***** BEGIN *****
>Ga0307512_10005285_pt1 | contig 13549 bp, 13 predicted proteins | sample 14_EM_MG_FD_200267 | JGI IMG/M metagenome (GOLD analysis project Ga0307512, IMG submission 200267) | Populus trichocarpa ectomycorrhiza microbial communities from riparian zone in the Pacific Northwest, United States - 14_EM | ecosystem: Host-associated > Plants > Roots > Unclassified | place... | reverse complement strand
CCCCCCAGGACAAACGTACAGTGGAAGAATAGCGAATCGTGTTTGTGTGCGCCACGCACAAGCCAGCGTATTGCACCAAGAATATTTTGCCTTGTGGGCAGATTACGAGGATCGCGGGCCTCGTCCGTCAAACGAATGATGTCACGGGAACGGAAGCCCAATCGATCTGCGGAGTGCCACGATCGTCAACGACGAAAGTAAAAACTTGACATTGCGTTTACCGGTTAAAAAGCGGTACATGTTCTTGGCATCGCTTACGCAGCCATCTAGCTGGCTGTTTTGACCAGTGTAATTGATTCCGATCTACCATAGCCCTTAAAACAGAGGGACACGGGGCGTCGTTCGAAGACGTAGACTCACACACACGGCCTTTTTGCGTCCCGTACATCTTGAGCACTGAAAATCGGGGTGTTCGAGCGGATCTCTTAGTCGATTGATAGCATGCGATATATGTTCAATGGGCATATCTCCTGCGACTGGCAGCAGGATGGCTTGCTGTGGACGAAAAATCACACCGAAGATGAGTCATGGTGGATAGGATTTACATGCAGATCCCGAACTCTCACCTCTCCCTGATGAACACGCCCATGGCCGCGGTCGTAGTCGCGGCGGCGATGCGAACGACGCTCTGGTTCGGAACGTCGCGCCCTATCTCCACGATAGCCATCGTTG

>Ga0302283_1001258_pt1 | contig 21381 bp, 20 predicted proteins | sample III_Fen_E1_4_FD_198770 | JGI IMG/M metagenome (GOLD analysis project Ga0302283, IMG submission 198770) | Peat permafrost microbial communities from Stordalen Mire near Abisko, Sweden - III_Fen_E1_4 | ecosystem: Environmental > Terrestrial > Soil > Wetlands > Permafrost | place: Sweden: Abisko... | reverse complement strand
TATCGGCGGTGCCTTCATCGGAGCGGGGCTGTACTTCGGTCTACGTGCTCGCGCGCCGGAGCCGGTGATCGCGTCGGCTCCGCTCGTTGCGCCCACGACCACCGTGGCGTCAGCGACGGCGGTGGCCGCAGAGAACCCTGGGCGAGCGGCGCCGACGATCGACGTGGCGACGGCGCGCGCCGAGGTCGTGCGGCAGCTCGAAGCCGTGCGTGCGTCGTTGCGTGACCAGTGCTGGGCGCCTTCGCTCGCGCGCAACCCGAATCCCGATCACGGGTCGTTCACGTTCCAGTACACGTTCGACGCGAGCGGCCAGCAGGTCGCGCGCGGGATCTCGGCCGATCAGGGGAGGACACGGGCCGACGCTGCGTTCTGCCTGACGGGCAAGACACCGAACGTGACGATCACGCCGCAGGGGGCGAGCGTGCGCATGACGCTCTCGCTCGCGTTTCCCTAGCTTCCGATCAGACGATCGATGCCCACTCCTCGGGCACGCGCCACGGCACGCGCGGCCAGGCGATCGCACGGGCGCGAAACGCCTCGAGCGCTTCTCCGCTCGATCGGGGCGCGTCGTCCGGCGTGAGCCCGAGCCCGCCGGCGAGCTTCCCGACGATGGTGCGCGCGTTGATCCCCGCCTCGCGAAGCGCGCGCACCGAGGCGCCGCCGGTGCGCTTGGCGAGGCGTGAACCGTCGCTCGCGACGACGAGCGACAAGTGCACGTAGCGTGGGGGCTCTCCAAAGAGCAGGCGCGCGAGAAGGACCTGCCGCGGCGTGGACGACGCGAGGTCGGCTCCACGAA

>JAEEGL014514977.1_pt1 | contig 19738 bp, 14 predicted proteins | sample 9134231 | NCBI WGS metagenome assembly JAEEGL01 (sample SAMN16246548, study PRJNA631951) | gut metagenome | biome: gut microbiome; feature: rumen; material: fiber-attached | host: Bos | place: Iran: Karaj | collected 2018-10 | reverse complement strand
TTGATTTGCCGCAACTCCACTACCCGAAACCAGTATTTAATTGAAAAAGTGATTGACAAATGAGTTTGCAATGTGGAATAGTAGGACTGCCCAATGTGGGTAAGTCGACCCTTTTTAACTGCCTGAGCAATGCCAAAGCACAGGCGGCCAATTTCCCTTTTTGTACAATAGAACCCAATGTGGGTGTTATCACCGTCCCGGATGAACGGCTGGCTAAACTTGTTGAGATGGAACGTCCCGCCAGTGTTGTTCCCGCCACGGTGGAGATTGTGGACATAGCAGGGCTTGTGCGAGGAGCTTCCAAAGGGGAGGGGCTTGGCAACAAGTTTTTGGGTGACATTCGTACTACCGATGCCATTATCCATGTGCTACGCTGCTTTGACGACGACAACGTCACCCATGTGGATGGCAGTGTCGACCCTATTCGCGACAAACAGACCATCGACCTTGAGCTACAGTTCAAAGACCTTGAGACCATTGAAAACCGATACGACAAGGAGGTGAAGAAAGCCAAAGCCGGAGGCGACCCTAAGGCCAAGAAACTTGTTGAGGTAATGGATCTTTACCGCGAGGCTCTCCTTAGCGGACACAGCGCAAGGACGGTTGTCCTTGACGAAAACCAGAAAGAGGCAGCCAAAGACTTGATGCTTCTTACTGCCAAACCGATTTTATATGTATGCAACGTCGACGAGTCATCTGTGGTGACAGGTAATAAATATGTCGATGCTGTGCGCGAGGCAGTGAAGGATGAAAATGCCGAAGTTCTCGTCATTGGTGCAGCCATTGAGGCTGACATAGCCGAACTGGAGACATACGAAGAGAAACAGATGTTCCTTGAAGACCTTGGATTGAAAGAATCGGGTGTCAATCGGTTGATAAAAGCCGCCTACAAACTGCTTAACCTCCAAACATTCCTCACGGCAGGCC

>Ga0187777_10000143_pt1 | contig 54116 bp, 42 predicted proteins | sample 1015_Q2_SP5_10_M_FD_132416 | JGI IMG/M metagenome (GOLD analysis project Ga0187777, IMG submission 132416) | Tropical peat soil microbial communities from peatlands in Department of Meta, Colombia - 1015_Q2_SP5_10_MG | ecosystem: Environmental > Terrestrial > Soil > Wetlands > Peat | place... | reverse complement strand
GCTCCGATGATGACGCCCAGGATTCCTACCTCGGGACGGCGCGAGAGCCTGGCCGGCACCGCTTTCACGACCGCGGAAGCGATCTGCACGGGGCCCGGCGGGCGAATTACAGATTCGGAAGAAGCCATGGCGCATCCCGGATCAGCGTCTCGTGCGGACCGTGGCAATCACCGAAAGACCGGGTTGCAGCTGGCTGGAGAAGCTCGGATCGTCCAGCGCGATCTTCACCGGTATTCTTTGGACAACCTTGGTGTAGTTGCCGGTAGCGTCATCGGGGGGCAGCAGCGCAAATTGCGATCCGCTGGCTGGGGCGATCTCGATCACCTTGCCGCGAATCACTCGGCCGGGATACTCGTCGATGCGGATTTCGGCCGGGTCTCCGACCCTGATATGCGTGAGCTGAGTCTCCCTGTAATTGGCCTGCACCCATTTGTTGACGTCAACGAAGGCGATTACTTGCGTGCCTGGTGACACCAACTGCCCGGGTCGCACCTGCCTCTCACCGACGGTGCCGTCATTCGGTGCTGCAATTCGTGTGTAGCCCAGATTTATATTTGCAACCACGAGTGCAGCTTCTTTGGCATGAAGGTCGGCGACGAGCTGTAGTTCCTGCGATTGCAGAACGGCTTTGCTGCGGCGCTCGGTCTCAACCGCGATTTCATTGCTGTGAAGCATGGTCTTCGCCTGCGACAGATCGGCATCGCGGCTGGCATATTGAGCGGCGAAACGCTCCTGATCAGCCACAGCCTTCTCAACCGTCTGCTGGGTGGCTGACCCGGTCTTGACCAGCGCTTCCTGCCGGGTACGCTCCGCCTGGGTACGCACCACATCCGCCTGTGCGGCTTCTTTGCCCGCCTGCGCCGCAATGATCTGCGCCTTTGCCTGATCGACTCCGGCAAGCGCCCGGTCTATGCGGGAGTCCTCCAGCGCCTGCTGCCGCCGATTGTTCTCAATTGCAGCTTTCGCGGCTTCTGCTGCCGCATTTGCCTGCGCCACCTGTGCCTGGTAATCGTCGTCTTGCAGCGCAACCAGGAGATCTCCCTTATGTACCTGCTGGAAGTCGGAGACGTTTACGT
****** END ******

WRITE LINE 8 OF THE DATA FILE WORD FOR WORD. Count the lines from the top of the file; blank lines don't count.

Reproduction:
GCTCCGATGATGACGCCCAGGATTCCTACCTCGGGACGGCGCGAGAGCCTGGCCGGCACCGCTTTCACGACCGCGGAAGCGATCTGCACGGGGCCCGGCGGGCGAATTACAGATTCGGAAGAAGCCATGGCGCATCCCGGATCAGCGTCTCGTGCGGACCGTGGCAATCACCGAAAGACCGGGTTGCAGCTGGCTGGAGAAGCTCGGATCGTCCAGCGCGATCTTCACCGGTATTCTTTGGACAACCTTGGTGTAGTTGCCGGTAGCGTCATCGGGGGGCAGCAGCGCAAATTGCGATCCGCTGGCTGGGGCGATCTCGATCACCTTGCCGCGAATCACTCGGCCGGGATACTCGTCGATGCGGATTTCGGCCGGGTCTCCGACCCTGATATGCGTGAGCTGAGTCTCCCTGTAATTGGCCTGCACCCATTTGTTGACGTCAACGAAGGCGATTACTTGCGTGCCTGGTGACACCAACTGCCCGGGTCGCACCTGCCTCTCACCGACGGTGCCGTCATTCGGTGCTGCAATTCGTGTGTAGCCCAGATTTATATTTGCAACCACGAGTGCAGCTTCTTTGGCATGAAGGTCGGCGACGAGCTGTAGTTCCTGCGATTGCAGAACGGCTTTGCTGCGGCGCTCGGTCTCAACCGCGATTTCATTGCTGTGAAGCATGGTCTTCGCCTGCGACAGATCGGCATCGCGGCTGGCATATTGAGCGGCGAAACGCTCCTGATCAGCCACAGCCTTCTCAACCGTCTGCTGGGTGGCTGACCCGGTCTTGACCAGCGCTTCCTGCCGGGTACGCTCCGCCTGGGTACGCACCACATCCGCCTGTGCGGCTTCTTTGCCCGCCTGCGCCGCAATGATCTGCGCCTTTGCCTGATCGACTCCGGCAAGCGCCCGGTCTATGCGGGAGTCCTCCAGCGCCTGCTGCCGCCGATTGTTCTCAATTGCAGCTTTCGCGGCTTCTGCTGCCGCATTTGCCTGCGCCACCTGTGCCTGGTAATCGTCGTCTTGCAGCGCAACCAGGAGATCTCCCTTATGTACCTGCTGGAAGTCGGAGACGTTTACGT